To celebrate my favorite month, I’m writing about what happens when horror meets romance—paranormal romance!
Although I create hot and spicy romances, I actually started out writing horror stories. For some, that might seem like an odd combination, but it works for me. One half of my brain writes the horror, and the other half writes the romance.
Since I grew up reading horror fiction and watching horror movies, it only seemed natural. (After all, Halloween is my favorite holiday!) I like writing horror fiction because I get to explore different settings, plots, and characters that I couldn’t develop in romance. Sometimes after working on several romances, I’ll switch moods and write a horror story to give my brain and writing muscles a change of pace.
My horror short stories are more psychological/spooky/creepy than gory, and it’s fun to add something scary (or strange!) into a romance. Sometimes it’s hard to keep a paranormal romance within bounds—to blend just enough horror elements into the love story without grossing out (or turning off) the heroine or hero….
Other times the challenge is creating a believable plot or finding a way to make a “monster” attractive/romantic/sexy. In some cases, the only way to get around the wacky idea of someone being in love with a “monster” is to use humor. Beauty & the Bigfoot is a perfect example of that!
Beauty & the Bigfoot sprung from a “what if” idea. What if a girl fell in love with a Sasquatch? And, what if her father was the town crackpot Bigfoot hunter? I wrote the story as a contemporary comedy (how could it not be?) and had great fun creating the oddball characters and their crazy situations.
And yes, there’s plenty of romance between Tara and her sexy Sasquatch named Joe. Writing the love scenes was challenging—I had to keep things interesting, yet write them in a way that was believable to the readers and characters. (It must have worked because the book got several great reviews and readers love the chemistry between the two lovebirds!) The book has a “twist” ending that I won’t give away here, but “Joe” isn’t exactly what he seems!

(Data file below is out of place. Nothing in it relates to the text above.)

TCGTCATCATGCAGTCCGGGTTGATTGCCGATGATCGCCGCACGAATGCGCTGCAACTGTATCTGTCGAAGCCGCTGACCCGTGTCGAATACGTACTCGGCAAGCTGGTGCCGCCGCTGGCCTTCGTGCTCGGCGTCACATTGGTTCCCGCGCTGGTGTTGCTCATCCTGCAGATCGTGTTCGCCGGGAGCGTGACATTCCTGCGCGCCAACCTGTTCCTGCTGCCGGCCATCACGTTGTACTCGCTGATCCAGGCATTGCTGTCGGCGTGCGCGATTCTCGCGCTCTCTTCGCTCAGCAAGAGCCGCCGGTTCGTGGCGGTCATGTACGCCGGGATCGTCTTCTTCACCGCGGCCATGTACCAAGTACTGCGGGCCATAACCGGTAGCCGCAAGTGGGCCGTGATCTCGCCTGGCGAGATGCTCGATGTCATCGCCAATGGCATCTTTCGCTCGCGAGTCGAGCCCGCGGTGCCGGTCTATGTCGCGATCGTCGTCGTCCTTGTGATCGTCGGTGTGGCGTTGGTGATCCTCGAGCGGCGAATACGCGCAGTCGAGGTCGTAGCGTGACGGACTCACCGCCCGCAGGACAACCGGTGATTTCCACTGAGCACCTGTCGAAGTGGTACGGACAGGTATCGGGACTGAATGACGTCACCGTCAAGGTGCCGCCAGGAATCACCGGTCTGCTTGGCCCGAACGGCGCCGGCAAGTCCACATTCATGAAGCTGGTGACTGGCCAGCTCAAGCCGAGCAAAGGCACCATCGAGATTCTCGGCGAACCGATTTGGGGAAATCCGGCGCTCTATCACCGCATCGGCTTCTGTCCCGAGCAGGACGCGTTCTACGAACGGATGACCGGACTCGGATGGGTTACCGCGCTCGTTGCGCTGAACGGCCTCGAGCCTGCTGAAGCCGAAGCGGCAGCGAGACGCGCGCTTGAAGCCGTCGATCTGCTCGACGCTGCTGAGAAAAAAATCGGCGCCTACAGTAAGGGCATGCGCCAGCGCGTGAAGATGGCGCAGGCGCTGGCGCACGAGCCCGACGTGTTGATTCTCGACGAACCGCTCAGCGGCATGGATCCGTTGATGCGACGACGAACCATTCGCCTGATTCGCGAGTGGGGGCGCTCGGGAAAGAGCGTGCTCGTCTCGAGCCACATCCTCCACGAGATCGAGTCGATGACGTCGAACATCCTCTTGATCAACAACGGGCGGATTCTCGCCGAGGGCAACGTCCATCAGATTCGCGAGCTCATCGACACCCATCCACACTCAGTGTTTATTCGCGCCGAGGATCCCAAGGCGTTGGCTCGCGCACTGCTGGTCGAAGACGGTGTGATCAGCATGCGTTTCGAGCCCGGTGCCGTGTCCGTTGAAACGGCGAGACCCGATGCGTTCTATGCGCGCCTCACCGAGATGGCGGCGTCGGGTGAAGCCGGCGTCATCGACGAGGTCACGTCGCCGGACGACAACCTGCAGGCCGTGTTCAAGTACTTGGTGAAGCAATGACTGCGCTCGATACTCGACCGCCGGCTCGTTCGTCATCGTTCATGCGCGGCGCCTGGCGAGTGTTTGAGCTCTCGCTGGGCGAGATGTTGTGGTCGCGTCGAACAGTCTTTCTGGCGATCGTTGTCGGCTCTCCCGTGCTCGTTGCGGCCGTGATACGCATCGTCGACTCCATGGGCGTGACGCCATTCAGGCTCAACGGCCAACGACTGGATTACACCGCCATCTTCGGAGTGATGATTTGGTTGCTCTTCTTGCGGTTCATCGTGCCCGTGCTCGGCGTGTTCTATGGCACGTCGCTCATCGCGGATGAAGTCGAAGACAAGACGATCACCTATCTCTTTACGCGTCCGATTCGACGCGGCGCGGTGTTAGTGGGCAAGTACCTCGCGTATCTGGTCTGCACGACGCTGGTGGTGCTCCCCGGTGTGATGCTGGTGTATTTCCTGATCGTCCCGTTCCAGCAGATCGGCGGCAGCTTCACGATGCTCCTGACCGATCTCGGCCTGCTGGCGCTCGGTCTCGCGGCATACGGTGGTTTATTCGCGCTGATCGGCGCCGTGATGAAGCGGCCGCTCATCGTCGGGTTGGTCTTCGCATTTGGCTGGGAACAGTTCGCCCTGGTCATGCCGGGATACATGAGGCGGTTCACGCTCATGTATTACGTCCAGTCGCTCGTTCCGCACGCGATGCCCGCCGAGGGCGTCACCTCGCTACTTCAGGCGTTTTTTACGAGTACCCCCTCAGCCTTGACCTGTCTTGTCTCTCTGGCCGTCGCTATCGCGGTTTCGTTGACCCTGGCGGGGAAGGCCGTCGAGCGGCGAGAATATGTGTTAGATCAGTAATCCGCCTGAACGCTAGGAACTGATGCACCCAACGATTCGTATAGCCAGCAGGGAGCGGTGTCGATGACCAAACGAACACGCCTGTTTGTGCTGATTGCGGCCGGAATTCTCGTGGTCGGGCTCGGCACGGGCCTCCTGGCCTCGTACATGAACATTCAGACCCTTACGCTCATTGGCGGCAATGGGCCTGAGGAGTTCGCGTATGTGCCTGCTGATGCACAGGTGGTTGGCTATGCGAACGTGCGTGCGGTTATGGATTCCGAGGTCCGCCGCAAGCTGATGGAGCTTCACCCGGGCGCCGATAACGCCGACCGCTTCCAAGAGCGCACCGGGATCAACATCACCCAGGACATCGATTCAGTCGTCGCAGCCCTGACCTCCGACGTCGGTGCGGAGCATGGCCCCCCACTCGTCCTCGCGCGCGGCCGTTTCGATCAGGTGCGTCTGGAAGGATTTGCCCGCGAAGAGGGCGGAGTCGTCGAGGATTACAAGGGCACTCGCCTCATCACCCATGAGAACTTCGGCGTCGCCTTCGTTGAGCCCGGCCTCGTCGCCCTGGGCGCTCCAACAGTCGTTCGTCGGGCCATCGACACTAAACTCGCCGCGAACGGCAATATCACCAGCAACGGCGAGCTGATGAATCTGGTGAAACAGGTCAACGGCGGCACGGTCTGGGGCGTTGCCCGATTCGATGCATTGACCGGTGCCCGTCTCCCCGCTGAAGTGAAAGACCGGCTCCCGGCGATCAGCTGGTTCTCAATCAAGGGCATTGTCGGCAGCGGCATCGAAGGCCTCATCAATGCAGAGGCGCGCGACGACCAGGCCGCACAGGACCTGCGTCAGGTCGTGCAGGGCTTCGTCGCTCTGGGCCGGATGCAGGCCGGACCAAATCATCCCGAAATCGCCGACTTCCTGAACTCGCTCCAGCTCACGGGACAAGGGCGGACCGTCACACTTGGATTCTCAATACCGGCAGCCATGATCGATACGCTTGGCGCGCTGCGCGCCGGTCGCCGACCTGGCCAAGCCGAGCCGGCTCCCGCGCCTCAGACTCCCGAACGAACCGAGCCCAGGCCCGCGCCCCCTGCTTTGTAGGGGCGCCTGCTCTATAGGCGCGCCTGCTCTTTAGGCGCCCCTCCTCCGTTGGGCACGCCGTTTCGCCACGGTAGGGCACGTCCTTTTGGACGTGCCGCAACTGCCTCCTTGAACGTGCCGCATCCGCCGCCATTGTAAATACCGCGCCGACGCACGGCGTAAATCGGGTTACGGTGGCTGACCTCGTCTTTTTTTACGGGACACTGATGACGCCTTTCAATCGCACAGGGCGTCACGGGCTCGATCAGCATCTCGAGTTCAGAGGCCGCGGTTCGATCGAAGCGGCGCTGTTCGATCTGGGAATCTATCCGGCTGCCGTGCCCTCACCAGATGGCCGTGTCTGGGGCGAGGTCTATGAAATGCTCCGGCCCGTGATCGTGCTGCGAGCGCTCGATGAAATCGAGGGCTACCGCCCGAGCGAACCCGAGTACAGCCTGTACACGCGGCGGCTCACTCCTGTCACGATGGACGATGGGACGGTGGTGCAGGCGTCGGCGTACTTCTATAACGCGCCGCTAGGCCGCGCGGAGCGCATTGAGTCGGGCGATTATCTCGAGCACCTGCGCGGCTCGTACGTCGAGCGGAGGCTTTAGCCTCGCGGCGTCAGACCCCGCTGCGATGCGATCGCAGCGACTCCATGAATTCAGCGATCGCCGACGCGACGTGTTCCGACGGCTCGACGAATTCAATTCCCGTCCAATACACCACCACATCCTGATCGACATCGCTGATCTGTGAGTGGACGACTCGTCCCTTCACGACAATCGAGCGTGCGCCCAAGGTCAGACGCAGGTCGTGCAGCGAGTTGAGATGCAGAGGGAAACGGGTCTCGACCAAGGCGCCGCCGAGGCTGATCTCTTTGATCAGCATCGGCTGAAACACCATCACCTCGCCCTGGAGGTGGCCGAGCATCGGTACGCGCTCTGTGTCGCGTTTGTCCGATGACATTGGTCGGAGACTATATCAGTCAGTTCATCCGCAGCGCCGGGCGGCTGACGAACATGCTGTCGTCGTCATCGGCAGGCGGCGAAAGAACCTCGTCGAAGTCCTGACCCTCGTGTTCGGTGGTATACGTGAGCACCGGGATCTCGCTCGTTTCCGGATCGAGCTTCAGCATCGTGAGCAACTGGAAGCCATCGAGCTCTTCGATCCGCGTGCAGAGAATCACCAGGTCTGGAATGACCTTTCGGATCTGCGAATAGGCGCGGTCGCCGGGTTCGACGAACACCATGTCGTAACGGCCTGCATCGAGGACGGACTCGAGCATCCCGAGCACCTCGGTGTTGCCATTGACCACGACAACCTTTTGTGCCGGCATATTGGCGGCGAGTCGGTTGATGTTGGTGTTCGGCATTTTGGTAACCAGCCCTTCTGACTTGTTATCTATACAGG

Confessions of a Vampire’s Lover started out with the premise “What if a vampire went to the beach and fell in love with a surfer?” The book is extra “unique” in that it’s told in first person from the male character’s point of view. I made Cassie (the vampire) sympathetic and sexy, and not overtly terrifying – yet she still flexed her vampire muscles when she wanted to.
Killer in Wolf’s Clothing is my most recent paranormal and it’s also my second gay romance. But it’s not your usual werewolf love story—readers should know that Deke, the werewolf character, doesn’t actually turn into a “wolfman” —he becomes an aggressive Alpha male. As I say in the book, “It’s more 'Incredible Hulk' than American Werewolf in London.”
Although Killer in Wolf’s Clothing is my third paranormal romance, I almost had a problem writing the story because I’m “old-school” when it comes to creatures of the night and I expect my werewolves to be violent and vicious (like my vampires) not cuddly. In my opinion, if a person is going to turn into a werewolf/wolf-man, he should look like the werewolves in the movie Dog Soldiers. (A horror movie I highly recommend!)
But Deke is a badass and the antagonist, Blayne, is just about as violent and vicious as you can get (without fangs and claws). I hope readers enjoy the story and the characters. This book was a lot of fun to write and although it’s dark in places, Larry lightens the mood with his offbeat sense of humor.
Summaries, excerpts and reviews of all three are on my site: www.KelliWilkins.com — and I’ll hope you’ll check it out. It has a great new look.
Next week, we’ll talk about horror anthologies!